By Josie Bingham
Vera Angeles’ kitchen farm table is littered with magazine cut-outs, Open Windows devotionals, photos of flowers, stickers, glitter, glue, craft scissors, adhesives, poems and stamps. The leftover materials end up in her lap. And with the ease of one having done this for years, Angeles cuts, colors and pastes pictures on old cards until they’re shiny and new.
Angeles has a list of recipients—pastors, friends and church planters she believes might be in need of a little biblical encouragement. But none of her cards are custom-made. Instead, she places the cards in a box, randomly chooses the next card and let’s the Lord decide whom the card will go to.
“God picks everything out,” Angeles says. “When I’m working on them, He already knows who will get each one. I simply stand the cards up in a box and go on instinct of which one to stuff in each envelope.”
Angeles acknowledges her method isn’t orthodox.
“The Lord has given me an eye for beauty,” she says. “I start with each card as if it was blank. I can’t afford to buy cards all the time, so I repurpose old ones that people donate to me, or my church. I see their old Christmas, birthday and Easter cards as if they were nothing, and then I try to make them everything.”
She starts in stages.
“I either fix the front first, then the inside,” Angeles says. “Or, I change it up and fix the inside first, then the outside. No matter what, I always go back and put the flowers in. During the process of cutting and pasting and trying to see what goes where, I have to put things in my lap. It’s quite messy.”
Angeles loves making the cards because she says it makes her feel useful.
“Everyone loves to get mail,” says Angeles. “I love that, and I feel useful knowing I’m making things that people will receive unexpectedly. It’s a small way to show people God loves them. So many people have started telling me they love getting them. They’re writing me back on cards that I can use to start the cycle all over again. It goes full circle. I can use everything to share their kindness to another church planter, missionary, pastor or friend.”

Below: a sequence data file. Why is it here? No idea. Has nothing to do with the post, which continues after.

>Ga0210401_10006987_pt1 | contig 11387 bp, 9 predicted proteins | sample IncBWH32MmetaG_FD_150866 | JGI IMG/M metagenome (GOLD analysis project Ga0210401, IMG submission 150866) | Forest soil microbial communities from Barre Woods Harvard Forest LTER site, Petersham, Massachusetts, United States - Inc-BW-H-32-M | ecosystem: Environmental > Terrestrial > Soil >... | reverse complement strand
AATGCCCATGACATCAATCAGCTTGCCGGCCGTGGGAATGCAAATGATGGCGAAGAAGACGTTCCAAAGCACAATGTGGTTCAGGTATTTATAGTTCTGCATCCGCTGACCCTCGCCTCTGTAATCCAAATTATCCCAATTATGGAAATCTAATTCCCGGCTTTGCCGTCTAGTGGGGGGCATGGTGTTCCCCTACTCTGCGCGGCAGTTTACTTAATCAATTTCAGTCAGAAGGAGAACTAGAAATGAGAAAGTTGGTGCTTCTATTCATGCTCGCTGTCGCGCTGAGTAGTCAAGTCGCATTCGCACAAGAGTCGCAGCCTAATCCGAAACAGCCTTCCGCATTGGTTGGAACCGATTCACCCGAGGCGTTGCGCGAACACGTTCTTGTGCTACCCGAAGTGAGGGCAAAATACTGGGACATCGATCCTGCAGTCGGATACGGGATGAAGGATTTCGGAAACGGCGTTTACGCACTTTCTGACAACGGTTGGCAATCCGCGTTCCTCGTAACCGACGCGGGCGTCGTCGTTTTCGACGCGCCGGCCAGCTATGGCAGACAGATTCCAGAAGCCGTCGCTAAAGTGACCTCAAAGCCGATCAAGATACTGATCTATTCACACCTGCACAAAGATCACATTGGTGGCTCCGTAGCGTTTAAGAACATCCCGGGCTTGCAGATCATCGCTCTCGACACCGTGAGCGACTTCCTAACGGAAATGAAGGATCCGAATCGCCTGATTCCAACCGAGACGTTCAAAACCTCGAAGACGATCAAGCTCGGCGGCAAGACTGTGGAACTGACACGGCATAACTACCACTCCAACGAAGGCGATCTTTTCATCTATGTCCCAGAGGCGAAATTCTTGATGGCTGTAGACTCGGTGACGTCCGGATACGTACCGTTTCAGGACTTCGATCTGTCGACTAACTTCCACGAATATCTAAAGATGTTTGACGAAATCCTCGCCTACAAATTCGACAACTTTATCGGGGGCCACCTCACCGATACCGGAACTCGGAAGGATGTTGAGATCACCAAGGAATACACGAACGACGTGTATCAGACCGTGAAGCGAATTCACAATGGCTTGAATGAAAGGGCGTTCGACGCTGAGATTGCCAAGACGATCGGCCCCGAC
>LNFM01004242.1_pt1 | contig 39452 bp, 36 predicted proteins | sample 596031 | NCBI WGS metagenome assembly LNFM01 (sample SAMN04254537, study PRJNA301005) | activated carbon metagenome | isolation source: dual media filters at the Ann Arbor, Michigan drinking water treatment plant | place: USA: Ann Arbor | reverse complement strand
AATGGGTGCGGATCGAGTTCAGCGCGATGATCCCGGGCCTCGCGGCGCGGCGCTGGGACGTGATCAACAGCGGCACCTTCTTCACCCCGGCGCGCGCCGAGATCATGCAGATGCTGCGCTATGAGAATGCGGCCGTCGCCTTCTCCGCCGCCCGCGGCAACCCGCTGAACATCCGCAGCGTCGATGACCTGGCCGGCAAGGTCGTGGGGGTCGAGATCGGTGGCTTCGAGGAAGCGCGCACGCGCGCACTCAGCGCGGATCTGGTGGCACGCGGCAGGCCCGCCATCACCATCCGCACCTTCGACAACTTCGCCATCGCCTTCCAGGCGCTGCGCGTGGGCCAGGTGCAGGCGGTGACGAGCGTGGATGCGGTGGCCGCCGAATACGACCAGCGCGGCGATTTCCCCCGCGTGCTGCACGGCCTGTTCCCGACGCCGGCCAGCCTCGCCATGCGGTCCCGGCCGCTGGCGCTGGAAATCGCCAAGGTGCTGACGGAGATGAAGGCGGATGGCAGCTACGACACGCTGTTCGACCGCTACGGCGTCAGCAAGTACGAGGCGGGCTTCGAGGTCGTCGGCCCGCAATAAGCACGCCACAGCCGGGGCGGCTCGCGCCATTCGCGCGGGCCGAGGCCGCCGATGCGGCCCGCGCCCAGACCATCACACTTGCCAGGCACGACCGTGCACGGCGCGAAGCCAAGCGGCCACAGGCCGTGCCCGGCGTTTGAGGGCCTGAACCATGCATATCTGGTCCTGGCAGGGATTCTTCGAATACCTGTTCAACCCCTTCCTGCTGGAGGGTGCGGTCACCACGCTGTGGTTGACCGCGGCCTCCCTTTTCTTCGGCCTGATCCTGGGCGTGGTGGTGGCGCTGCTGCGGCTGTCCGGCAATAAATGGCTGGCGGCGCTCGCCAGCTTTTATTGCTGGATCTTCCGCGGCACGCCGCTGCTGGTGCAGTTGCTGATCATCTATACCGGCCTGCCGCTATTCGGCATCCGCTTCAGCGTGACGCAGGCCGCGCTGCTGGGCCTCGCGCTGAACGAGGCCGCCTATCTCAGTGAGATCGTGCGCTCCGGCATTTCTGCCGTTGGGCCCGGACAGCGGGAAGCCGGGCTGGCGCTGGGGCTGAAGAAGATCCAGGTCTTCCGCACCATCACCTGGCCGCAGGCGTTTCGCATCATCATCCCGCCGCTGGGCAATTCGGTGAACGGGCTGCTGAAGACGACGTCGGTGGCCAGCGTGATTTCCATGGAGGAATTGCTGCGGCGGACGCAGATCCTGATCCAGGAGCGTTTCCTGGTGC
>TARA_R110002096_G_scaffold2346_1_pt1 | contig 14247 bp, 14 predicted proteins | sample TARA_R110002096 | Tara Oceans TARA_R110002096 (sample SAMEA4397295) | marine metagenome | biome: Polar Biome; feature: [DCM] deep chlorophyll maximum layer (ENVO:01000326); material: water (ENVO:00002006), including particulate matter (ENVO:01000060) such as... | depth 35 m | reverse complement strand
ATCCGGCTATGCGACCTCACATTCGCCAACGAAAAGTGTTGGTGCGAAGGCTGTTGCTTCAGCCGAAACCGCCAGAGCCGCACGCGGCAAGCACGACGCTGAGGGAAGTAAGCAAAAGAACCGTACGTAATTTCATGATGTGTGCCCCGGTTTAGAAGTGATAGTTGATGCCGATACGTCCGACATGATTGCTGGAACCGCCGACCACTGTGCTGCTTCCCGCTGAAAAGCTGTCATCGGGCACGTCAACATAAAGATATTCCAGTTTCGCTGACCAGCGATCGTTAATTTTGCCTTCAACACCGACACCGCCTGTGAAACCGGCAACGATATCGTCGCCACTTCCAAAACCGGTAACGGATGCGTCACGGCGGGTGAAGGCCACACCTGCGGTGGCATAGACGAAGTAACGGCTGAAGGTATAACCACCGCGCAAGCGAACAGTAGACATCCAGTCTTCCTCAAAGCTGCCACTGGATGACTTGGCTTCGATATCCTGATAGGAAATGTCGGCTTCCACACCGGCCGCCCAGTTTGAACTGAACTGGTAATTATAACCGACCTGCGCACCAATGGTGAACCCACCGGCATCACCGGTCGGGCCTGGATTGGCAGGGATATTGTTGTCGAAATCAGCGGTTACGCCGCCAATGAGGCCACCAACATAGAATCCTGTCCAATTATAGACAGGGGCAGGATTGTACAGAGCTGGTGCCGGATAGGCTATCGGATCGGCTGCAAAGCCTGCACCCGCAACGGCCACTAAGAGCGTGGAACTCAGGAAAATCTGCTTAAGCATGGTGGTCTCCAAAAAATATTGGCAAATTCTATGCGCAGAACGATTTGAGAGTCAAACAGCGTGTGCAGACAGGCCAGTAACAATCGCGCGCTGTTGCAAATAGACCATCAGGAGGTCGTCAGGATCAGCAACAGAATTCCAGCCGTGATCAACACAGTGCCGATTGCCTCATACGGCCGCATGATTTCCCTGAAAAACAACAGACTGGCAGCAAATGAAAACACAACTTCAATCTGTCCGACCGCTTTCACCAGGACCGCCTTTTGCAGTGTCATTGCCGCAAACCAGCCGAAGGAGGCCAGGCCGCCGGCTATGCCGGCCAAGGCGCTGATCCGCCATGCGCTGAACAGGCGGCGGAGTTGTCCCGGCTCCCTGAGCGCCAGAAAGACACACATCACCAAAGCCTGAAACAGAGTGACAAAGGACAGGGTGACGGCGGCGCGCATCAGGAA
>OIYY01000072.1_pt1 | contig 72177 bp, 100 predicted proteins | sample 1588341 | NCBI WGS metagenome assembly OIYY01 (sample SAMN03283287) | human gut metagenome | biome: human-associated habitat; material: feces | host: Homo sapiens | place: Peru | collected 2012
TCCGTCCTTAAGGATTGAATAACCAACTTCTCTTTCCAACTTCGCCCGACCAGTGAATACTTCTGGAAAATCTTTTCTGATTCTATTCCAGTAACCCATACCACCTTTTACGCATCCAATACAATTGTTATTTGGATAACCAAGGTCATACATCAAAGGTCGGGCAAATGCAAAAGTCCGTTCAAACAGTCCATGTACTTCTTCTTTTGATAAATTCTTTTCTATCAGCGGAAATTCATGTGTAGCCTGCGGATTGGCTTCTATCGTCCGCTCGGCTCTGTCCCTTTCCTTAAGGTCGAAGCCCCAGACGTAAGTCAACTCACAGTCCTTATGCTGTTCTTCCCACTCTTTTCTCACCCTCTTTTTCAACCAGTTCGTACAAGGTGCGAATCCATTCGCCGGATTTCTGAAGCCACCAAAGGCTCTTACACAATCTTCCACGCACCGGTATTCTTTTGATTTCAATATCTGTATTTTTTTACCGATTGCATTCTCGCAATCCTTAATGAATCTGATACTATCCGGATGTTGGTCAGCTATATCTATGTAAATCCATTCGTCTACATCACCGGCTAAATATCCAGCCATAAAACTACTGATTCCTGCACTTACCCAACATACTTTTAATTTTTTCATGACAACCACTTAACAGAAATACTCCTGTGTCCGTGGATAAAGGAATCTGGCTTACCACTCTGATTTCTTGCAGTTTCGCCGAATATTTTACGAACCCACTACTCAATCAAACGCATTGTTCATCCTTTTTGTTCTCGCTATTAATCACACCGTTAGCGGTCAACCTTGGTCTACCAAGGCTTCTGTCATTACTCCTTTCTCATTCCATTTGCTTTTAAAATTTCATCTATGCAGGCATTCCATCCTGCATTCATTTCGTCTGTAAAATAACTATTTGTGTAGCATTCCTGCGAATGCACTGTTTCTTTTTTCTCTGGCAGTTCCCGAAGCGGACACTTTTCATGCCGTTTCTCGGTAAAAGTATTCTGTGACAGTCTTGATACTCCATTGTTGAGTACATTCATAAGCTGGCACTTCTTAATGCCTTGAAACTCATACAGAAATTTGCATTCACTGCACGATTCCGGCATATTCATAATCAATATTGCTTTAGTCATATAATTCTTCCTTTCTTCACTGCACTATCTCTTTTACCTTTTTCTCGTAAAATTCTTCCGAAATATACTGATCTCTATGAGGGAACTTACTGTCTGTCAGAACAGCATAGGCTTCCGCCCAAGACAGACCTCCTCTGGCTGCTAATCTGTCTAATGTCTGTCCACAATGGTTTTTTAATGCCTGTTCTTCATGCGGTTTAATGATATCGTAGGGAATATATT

Her crafty kindness touches about 300 people a month.
“Several years ago my husband, Jeff, and I began receiving handmade cards from a lady who lives in Louisiana,” says Julie Calloway, Cleveland Send City missionary. “We weren’t exactly sure how she got our address but the cards have continued to come—at least one a month. Overtime, I began noticing in conversations with other church planter wives that they were recipients of Vera’s cards, too. We were blown away at her prayerful support of our ministries so far from her own.”
The Calloways serve as church planting catalysts and Send City missionaries in Cleveland, Ohio. Yet the quintessential American city has been called a city with collectively low self-esteem for years. Forbes magazine calls it one of the “ten most miserable cities in America.”
It was obvious to Angeles that those serving the city could use a handmade card or two.
“I get missionaries addresses from a couple different places,” Angeles says. “My church, Williams Boulevard Baptist Church, gets a devotion book called Open Windows. Inside that devotional are prayer requests and addresses of missionaries all over the world. I also ask for people’s addresses when we’re in conversation. I’m sending cards to two couples in Georgia that way. ”
Angeles said a church planting coordinator for Ohio had written her with the names and addresses of church planting catalysts, missionaries and pastors in Ohio about four years ago.
“She sent me names,” Angeles says. “And now, Ohio gets the most cards of any other place.”
To help, the members of Williams Boulevard Baptist Church in Kenner, Louisiana, serve Angeles’ ministry by providing her with old cards, envelopes and postage whenever they can.
“I don’t know what I’d do without my Christian friends,” says Angeles. “They save their cards and give them to me. They know I collect everything. What I need most, more than anything, is stamps. I spend what I can on them but with so many cards going out, and my health causing me to be homebound most of the time, I can’t run to the post office to buy them. I depend on others, but the Lord is always good and kind. I try to do something good for people, because God does so much good for me.”
The joy Angeles’ cards bring certainly do go full circle.
“We, in Cleveland, are extremely blessed by this card-making prayer warrior!” Calloway says.
Josie Bingham writes for the North American Mission Board.
Published April 11, 2017